As you head to Davos, here’s what was overheard on the connecting trains from Zurich to the World Economic Forum

Zurich Central Station

MacKenzie Sigalos

DAVOS, Switzerland — It took 18 hours, a Lyft, two planes, three cross-country train rides and a ride in a Volvo sport utility vehicle to get from downtown Manhattan to an apartment on Scalettastrasse, a snow-covered street in the heart. from Davos.

The small Swiss Alpine town is once again hosting the World Economic Forum (WEF), where the world’s leading financial and political leaders gather every year to try to solve the biggest problems plaguing our planet.

There are quicker ways to get there, involving less air travel and a direct commute from Zurich either by car or chartered helicopter – but no matter which route you take, the Swiss fortress remains remote and tucked away. Airport-level security at every entrance to the Convention Center also helps make it an ideal retreat for the elite to come safely and securely for a week of socializing each winter.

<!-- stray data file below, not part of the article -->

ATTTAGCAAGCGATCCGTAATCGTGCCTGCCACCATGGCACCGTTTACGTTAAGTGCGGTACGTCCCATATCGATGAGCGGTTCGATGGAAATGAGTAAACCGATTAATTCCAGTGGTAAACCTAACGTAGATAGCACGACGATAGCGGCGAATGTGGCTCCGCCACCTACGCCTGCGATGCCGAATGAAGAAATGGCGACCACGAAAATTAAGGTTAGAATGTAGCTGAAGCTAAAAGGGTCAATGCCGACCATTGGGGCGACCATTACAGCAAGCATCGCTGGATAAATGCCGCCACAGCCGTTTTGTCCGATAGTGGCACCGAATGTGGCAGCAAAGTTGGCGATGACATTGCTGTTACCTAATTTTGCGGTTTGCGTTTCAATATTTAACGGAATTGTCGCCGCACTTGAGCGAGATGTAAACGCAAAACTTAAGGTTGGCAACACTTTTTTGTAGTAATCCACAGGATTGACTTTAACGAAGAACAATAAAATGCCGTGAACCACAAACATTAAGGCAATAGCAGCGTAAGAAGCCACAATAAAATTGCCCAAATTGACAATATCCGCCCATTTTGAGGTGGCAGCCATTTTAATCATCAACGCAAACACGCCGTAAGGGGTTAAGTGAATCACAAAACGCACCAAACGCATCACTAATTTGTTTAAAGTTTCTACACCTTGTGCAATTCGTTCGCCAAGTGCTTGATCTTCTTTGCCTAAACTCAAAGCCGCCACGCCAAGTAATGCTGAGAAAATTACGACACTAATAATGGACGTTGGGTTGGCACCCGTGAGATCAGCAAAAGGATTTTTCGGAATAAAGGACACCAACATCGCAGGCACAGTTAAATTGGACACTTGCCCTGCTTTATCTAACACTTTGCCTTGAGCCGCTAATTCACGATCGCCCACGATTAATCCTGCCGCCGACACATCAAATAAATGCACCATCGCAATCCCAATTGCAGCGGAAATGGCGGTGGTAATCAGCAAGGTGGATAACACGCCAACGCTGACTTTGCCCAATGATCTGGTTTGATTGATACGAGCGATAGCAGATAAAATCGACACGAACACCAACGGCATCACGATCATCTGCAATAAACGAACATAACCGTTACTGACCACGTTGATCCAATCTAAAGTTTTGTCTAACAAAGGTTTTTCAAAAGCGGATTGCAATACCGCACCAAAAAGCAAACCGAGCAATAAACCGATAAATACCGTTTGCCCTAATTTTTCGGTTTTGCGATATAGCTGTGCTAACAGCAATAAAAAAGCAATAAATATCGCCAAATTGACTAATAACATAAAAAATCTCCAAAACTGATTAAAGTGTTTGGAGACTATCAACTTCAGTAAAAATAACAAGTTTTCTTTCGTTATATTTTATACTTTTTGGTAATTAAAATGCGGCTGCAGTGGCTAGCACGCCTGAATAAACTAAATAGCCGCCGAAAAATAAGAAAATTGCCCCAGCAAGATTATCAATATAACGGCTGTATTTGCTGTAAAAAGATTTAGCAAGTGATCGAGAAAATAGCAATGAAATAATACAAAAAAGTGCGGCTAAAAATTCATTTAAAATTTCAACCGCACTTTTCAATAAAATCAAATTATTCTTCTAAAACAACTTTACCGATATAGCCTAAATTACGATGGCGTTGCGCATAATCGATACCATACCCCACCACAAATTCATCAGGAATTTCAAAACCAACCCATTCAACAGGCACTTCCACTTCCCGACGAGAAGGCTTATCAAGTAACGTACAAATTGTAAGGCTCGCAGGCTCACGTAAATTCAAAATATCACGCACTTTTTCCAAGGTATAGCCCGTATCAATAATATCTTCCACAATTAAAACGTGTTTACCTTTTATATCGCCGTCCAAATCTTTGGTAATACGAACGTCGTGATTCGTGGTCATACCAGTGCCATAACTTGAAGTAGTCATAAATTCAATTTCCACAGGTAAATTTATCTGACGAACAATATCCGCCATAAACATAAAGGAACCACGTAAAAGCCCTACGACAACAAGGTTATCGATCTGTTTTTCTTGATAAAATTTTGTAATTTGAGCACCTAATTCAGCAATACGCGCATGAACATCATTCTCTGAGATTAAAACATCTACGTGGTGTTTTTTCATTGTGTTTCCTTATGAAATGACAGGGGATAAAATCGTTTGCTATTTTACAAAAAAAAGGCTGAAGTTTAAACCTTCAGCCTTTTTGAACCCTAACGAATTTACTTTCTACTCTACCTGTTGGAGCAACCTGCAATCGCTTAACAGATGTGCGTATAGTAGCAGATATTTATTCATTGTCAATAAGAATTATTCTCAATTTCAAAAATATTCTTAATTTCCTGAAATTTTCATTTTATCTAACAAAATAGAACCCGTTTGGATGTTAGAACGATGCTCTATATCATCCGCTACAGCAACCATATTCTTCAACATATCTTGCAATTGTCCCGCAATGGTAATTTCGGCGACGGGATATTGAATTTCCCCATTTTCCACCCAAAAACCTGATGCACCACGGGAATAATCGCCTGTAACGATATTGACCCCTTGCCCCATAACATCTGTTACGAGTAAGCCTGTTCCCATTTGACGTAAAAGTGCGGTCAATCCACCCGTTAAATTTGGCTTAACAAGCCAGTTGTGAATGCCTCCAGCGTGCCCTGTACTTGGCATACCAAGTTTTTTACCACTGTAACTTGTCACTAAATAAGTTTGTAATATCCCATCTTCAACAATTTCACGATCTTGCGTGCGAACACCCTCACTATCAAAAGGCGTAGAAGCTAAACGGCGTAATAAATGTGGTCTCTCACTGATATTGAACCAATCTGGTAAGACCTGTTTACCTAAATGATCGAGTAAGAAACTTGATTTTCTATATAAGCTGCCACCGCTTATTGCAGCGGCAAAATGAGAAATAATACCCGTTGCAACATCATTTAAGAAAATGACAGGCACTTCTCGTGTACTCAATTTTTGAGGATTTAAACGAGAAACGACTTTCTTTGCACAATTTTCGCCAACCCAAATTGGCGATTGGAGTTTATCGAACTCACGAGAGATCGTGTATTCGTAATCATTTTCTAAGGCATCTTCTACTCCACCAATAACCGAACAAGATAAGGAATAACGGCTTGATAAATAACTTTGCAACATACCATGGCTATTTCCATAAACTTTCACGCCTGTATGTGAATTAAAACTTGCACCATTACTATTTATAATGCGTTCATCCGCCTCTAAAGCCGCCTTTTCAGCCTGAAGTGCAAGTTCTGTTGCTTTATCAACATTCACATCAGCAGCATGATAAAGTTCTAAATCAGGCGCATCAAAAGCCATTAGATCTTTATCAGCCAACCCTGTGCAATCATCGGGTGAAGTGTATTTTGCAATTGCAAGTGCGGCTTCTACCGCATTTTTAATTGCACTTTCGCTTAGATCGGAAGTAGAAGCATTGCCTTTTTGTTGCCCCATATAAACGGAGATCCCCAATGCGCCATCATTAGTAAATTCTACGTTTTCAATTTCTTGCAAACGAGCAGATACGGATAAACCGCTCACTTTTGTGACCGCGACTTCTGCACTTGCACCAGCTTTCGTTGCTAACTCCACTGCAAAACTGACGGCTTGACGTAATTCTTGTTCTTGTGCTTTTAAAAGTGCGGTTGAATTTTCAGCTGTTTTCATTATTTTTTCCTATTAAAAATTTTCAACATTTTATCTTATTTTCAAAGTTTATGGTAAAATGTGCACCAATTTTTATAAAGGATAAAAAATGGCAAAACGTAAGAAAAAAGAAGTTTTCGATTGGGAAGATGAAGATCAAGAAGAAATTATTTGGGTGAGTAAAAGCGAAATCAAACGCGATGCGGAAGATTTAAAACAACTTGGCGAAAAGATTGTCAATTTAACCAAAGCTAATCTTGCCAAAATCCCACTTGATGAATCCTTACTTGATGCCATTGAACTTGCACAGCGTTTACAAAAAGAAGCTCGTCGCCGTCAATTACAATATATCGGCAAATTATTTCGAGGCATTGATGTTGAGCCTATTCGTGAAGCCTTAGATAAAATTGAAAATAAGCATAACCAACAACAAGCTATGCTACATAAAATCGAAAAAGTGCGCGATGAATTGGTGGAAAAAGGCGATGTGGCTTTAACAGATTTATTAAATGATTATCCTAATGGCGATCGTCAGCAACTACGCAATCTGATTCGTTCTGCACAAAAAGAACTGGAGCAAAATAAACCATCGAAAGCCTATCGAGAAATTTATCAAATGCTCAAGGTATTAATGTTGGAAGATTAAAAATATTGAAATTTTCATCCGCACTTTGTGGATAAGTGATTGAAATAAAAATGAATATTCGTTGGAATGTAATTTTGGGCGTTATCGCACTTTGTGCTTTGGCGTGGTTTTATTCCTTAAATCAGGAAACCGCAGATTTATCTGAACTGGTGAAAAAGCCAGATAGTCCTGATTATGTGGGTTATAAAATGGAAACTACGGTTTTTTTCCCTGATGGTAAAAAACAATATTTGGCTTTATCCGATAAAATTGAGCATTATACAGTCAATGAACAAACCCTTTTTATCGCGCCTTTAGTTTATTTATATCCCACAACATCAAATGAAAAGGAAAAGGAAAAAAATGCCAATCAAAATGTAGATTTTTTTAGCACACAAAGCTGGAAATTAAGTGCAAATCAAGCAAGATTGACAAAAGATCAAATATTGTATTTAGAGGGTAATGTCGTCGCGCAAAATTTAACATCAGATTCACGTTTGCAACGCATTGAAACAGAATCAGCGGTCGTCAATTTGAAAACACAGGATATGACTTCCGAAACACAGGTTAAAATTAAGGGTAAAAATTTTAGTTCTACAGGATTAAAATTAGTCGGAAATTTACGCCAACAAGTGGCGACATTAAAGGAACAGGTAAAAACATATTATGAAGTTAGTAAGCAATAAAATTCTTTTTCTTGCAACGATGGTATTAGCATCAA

But the long and winding journey to Davos offers another lesser-known benefit that makes the longer commute worthwhile.

This year’s trek to the village at 5,100 feet above sea level was filled with insider information about the topics and people making up the 54th edition of the World Economic Forum.

Here’s what was heard on the connecting trains from Zurich Airport to Davos Platz.

Nothing special in first class

When it comes to traveling by Swiss National Railway from Zürich Hauptbahnhof at Davos Platz, riding in a second-class car trumps the first every day.

The cloth seats are just as worn and the colors just as faded, but the benches are full of chatty journalists and WEF attendees eager to chat.